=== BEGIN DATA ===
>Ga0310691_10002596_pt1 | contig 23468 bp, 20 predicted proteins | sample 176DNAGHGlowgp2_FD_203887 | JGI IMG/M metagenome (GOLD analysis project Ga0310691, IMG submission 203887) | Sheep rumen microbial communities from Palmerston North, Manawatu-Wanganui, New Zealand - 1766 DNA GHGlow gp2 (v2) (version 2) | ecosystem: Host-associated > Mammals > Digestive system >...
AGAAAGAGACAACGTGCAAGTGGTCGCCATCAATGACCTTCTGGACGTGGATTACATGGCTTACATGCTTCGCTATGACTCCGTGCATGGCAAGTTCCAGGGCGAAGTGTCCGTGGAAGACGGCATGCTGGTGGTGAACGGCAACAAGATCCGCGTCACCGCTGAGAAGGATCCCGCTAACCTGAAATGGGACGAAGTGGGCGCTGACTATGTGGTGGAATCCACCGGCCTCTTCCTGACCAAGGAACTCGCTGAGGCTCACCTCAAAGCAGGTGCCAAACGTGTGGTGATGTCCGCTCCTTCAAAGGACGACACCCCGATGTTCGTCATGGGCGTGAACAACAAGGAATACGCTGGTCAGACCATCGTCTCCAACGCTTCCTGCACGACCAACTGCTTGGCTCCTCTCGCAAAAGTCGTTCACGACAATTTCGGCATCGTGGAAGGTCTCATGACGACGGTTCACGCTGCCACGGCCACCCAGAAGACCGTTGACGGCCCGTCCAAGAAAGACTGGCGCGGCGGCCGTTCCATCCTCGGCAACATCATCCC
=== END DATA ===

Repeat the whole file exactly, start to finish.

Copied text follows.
>Ga0310691_10002596_pt1 | contig 23468 bp, 20 predicted proteins | sample 176DNAGHGlowgp2_FD_203887 | JGI IMG/M metagenome (GOLD analysis project Ga0310691, IMG submission 203887) | Sheep rumen microbial communities from Palmerston North, Manawatu-Wanganui, New Zealand - 1766 DNA GHGlow gp2 (v2) (version 2) | ecosystem: Host-associated > Mammals > Digestive system >...
AGAAAGAGACAACGTGCAAGTGGTCGCCATCAATGACCTTCTGGACGTGGATTACATGGCTTACATGCTTCGCTATGACTCCGTGCATGGCAAGTTCCAGGGCGAAGTGTCCGTGGAAGACGGCATGCTGGTGGTGAACGGCAACAAGATCCGCGTCACCGCTGAGAAGGATCCCGCTAACCTGAAATGGGACGAAGTGGGCGCTGACTATGTGGTGGAATCCACCGGCCTCTTCCTGACCAAGGAACTCGCTGAGGCTCACCTCAAAGCAGGTGCCAAACGTGTGGTGATGTCCGCTCCTTCAAAGGACGACACCCCGATGTTCGTCATGGGCGTGAACAACAAGGAATACGCTGGTCAGACCATCGTCTCCAACGCTTCCTGCACGACCAACTGCTTGGCTCCTCTCGCAAAAGTCGTTCACGACAATTTCGGCATCGTGGAAGGTCTCATGACGACGGTTCACGCTGCCACGGCCACCCAGAAGACCGTTGACGGCCCGTCCAAGAAAGACTGGCGCGGCGGCCGTTCCATCCTCGGCAACATCATCCC